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Friday, 28 October 2011 11:49

The Institute for Healing of Memories and its Approach to Group Trauma Treatment presented by: Jerry V. Diller, Ph.D.

The Institute for Healing of Memories and its Approach to Group Trauma Treatment presented by:Jerry V. Diller, Ph.D.
The Wright Institute, Berkeley, USA

The Institute for Healing of Memories, Cape Town, was founded in 1998 as a parallel process to South Africa's Truth and Reconciliation Commission. Under its Director, Father Michael Lapsley himself a survivor of political violence, the Institute has developed an innovative group intervention for sub-clinical trauma populations based on narrative therapy, expressive arts, and intensive personal sharing and witnessing. A DVD of an excerpt from a workshop will be shown.

The Institute for Healing of Memories and its Approach to Group Trauma Treatment         

This individual presentation (ideally 45 minutes in length if possible) will include the presentation of a paper (overview below) focusing on the Institute for Healing of Memories, Cape Town and its trauma workshop, a 15-minute DVD presentation of excerpts from a workshop, and a questions/answer and comments session. Its purpose is to expose individuals interested in trauma treatment to an innovative group procedure that has been used successfully in a variety of international settings and with a diverse range of client groups. It will also raise the question of community treatment for sub-clinical trauma survivors.     

The Institute for Healing of Memories, Cape Town, was founded in 1998 as a parallel process to South Africa's Truth and Reconciliation Commission. Its Director Father Michael Lapsley, an Anglican priest and anti-apartheid activist, was himself the victim of apartheid violence, having lost both hands and the sight in one eye in the explosion of a letter bomb sent by agents of the apartheid government. By walking his own path towards healing -- physically, emotionally, and spiritually, and by listening to the stories of survivors whom he counselled as a member of the Cape Town Trauma Centre, he realized the importance of developing an intervention strategy that would allow South Africans to address the painful memories and traumatic effects of the nation’s past. The result was the Healing of Memories workshop, an intensive two and one half day experiential and interactive group experience, based on narrative therapy, expressive arts, intensive personal sharing and mutual witnessing, and a didactic model of recovery after trauma. The approach has been successfully adapted to work with victims of war and genocide, HIV patients, refugees, incarcerated prisoners, youth, and inter-ethnic reconciliation, across South Africa and internationally.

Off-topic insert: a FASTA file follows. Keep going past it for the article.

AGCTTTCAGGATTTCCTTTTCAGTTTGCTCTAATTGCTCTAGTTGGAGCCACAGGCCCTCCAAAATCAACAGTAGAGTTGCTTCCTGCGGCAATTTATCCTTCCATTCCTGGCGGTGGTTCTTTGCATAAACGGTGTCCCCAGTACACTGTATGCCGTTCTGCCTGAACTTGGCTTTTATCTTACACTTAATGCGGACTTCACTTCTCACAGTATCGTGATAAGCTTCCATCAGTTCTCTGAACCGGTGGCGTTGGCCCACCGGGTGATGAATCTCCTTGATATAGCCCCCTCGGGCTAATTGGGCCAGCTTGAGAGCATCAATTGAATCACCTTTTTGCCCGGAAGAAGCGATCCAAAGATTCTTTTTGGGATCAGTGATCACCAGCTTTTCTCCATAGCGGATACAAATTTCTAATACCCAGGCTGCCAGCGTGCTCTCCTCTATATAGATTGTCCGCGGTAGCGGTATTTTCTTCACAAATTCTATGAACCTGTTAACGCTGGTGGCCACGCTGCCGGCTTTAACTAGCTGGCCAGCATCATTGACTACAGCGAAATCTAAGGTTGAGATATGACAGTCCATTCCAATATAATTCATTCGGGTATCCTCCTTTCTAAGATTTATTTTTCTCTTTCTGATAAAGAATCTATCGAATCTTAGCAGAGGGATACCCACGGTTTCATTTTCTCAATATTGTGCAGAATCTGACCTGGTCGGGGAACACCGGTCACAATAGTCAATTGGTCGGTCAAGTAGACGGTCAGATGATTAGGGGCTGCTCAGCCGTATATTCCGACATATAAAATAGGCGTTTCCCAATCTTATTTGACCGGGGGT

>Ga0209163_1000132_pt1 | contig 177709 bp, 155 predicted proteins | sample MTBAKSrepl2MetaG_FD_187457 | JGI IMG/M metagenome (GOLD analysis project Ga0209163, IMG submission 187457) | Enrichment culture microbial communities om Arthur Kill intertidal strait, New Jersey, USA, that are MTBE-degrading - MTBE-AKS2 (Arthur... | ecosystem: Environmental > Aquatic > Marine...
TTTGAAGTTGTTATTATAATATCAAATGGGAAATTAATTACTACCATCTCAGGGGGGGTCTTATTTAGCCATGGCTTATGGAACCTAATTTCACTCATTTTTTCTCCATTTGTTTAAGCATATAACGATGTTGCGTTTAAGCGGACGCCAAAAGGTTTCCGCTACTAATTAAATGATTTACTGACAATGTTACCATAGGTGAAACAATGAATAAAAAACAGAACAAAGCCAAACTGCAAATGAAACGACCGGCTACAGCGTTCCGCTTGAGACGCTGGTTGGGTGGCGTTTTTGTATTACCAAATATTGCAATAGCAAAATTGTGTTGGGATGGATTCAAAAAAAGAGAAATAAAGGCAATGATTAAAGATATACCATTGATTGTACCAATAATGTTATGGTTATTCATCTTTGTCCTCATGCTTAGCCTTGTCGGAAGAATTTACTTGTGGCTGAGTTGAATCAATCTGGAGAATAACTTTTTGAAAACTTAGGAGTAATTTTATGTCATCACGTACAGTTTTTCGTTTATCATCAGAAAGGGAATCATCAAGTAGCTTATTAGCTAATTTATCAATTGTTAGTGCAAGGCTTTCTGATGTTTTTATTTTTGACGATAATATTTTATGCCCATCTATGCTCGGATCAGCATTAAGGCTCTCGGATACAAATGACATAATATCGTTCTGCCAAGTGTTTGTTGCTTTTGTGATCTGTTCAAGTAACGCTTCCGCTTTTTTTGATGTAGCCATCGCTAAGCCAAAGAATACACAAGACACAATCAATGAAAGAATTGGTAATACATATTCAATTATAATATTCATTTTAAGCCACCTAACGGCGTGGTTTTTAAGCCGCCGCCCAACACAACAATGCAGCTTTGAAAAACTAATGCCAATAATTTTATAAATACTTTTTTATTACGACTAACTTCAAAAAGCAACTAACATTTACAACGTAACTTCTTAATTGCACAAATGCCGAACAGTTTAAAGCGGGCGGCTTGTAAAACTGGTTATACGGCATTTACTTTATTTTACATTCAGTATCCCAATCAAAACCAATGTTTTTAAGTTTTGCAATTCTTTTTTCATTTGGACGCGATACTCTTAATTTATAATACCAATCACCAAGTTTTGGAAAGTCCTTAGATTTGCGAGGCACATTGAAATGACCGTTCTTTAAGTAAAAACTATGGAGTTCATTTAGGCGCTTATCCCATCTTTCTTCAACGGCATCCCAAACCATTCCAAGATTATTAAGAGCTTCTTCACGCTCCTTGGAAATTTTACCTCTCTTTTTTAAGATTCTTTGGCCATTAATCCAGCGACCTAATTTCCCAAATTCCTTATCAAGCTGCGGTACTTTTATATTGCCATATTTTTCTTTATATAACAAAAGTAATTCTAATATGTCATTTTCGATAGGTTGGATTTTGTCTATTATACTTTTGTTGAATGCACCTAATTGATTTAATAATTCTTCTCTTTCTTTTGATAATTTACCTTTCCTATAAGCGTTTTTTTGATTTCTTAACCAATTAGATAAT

The workshop is constructed around the metaphor of a journey and psychological movement from past to present to future. Through expressive arts processes, participants focus emotionally on past traumatic history and are guided through storytelling by facilitators in small groups. Group members are invited to offer reactions after each story is shared. Participants then gather together to explore themes that emerged in the storytelling process. These are discussed and related to an identification of inner resistances that block participants from moving forward in their life process, and key themes such as restorative justice, forgiveness, reconciliation, and self-care are introduced. Expressive arts exercises and rituals are then introduced to help participants: envision future actions, alternatives and life changes, remember and honor those who have been lost, and divest themselves of self-defeating attitudes and behaviours. Together, participants plan and carry out a final ritual of celebration (including written word, drama, music, dance) that encapsulates and summarizes what they have experienced and learned, inner changes that have taken place and relationships that have developed. A process of leave taking and saying goodbye ends the process.

A safe and respectful atmosphere and container for the workshop is created through cultural sensitivity and respect, a non-hierarchical structure in which facilitators participate personally in all activities, trainer roles involve facilitating and deepening the emotional experiences of participants rather than therapeutic intervention, and a careful enumeration and discussion of ground rules and issues of safety.  Reunions of workshop participants are planned one to two months post experience, during which impact of the workshop is discussed, changes in participant life courses enumerated and continuing goals for change into the future described.